Walker, respectfully called "Uncle Bill," was a familiar presence and sought-after consultant not only for Madden, himself an adviser to major owner William C. Whitney, but also for numerous wealthy would-be buyers—many high-powered financiers—at the annual Fasig-Tipton sale in Saratoga Springs, N.Y. He was handsomely compensated for his advice and by 1910 was one of Kentucky's wealthiest African-Americans. After Madden's death in 1929, he went alone to the sale, even though suffering from debilitating arthritis.
Famously known as the "Wizard of the Turf," Madden bred 182 stakes winners, among them Derby winners Old Rosebud (1914), Sir Barton (1919, in partnership), Paul Jones (1920), Zev (1923), and Flying Ebony (1925) and five Belmont Stakes winners, with Sir Barton sweeping the first Triple Crown.
While no formal documentation has been found that Walker had an input into the matings that produced those classics winners and others top runners, former Kentucky Derby Museum curator and racing historian Lynn Renau said that subject is frequently discussed.
"He apparently literally had the memorized (the figure system of Thoroughbred family numbers developed in the 19th century by Australian pedigree researcher Bruce Lowe) or he had come up with a better system," Renau said.
"He was unbelievable; he was incredible. We always admire Isaac Murphy as a jockey, but what I love about Walker is that he turns all his knowledge into becoming a consultant."
In her 1995 book Racing Around Kentucky, Renau revealed her discovery that Walker lay forgotten in an unmarked grave at Louisville Cemetery, not far from Churchill Downs.
Churchill moved quickly to rectify that the next year. Coinciding with the 100th anniversary of Walker's final of four Kentucky Derby mounts, The Winner, who was seventh May 6, 1896, the track dedicated a four-foot high, gray granite headstone at his gravesite. An inscription outlines his racing career and features a horseshoe intertwined with roses.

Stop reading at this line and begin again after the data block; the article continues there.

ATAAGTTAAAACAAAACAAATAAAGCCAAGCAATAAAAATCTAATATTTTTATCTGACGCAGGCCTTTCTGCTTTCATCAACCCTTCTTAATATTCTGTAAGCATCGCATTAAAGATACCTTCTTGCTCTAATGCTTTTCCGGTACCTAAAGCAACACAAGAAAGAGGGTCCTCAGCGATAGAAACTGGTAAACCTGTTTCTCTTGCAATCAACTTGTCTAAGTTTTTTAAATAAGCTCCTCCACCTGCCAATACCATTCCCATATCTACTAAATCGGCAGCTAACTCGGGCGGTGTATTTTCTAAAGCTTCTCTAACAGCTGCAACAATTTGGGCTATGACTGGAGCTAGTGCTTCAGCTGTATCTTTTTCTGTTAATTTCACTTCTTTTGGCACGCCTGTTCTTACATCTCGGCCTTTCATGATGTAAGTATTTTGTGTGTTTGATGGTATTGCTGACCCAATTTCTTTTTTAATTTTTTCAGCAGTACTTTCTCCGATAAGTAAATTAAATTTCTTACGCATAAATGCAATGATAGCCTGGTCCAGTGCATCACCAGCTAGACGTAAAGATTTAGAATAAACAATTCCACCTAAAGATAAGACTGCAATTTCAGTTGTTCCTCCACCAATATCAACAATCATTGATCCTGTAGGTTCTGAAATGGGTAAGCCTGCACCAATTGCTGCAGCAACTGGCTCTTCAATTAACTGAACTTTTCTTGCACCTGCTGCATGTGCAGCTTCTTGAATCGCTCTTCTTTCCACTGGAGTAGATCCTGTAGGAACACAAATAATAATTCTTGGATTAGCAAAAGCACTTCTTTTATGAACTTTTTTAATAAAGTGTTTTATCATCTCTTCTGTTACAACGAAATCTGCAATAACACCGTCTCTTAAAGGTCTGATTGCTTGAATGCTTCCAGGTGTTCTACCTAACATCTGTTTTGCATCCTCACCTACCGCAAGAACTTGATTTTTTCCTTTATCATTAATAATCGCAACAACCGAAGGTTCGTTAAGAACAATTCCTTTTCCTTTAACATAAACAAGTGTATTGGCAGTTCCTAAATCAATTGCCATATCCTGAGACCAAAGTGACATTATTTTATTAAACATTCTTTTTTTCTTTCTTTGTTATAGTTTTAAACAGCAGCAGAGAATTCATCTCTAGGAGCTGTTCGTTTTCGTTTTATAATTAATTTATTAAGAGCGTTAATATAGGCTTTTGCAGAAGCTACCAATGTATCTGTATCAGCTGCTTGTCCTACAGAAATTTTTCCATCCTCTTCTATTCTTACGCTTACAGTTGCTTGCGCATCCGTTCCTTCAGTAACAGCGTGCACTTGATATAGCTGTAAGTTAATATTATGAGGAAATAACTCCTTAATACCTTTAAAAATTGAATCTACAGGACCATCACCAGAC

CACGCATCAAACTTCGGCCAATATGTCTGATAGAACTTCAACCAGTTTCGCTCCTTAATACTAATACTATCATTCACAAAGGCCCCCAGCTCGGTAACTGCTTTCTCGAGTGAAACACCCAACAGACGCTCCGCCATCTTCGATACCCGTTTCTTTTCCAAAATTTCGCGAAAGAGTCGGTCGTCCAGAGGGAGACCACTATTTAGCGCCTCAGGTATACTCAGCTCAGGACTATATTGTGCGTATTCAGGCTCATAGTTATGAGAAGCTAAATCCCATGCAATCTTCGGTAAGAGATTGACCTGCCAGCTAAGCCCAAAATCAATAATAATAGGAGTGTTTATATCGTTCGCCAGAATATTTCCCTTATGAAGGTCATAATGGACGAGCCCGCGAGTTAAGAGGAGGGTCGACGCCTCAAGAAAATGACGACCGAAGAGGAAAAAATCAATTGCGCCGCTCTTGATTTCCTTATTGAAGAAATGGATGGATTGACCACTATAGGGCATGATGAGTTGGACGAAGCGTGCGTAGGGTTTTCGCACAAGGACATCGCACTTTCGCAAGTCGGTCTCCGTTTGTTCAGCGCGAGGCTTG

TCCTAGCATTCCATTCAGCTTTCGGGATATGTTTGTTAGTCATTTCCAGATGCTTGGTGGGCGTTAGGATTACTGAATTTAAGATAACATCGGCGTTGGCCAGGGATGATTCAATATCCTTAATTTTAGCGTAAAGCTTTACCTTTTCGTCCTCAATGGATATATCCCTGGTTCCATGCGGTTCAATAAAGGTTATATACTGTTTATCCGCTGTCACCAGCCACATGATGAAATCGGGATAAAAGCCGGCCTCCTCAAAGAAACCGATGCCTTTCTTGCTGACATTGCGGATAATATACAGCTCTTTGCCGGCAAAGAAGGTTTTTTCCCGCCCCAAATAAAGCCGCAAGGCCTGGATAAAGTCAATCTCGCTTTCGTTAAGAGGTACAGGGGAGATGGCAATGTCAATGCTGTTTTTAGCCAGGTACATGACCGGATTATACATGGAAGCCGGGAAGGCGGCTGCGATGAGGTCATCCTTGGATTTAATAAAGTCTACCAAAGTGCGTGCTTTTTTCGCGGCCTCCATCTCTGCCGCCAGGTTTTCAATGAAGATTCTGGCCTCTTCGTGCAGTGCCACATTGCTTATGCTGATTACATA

Walker was born in Woodford County, Ky., the exact location unknown. Some sources say his birthplace was either at John Harper's Nantura Farm, later the home of Ten Broeck, or Abe Buford's Bosque Bonita Farm, upon part of which Lane's End now sits.
Walker's rode his first race at Jerome Park in New York and was not quite 12 when he guided in his first winner, at the Kentucky Association track in Lexington. He was 13 when he won his first stakes.
Walker participated in the first three Kentucky Derbys, finishing fourth with Bob Wooley, and then was eighth the following year with Bombay. He won with Daniel Swigert's Baden-Baden in 1877 after tracking pacesetter Leonard from second and then dispatching the rival in the stretch, getting clear by two lengths.
Overall, Walker witnessed every Derby for 59 straight years from its 1875 debut until his death at age 73 on Sept. 20, 1933.
"Its not the Derby win, it's what this man did to promote the breed," said Renau, pointing out how extraordinary Walker's accomplishments out of the saddle were. "To have just the breadth of knowledge and to convert literally from one field to another, and by the way, make money and retain wealth, to me is extremely amazing."
Asher said he believes Walker's credentials merit consideration to join Murphy, Winkfield, and Simms in the Hall of Fame.
"If the naming of this race in his honor shines additional light on his career and fuels conversation on the possibility of Hall of Fame enshrinement for William Walker, it will make our Churchill Downs family very happy," he said.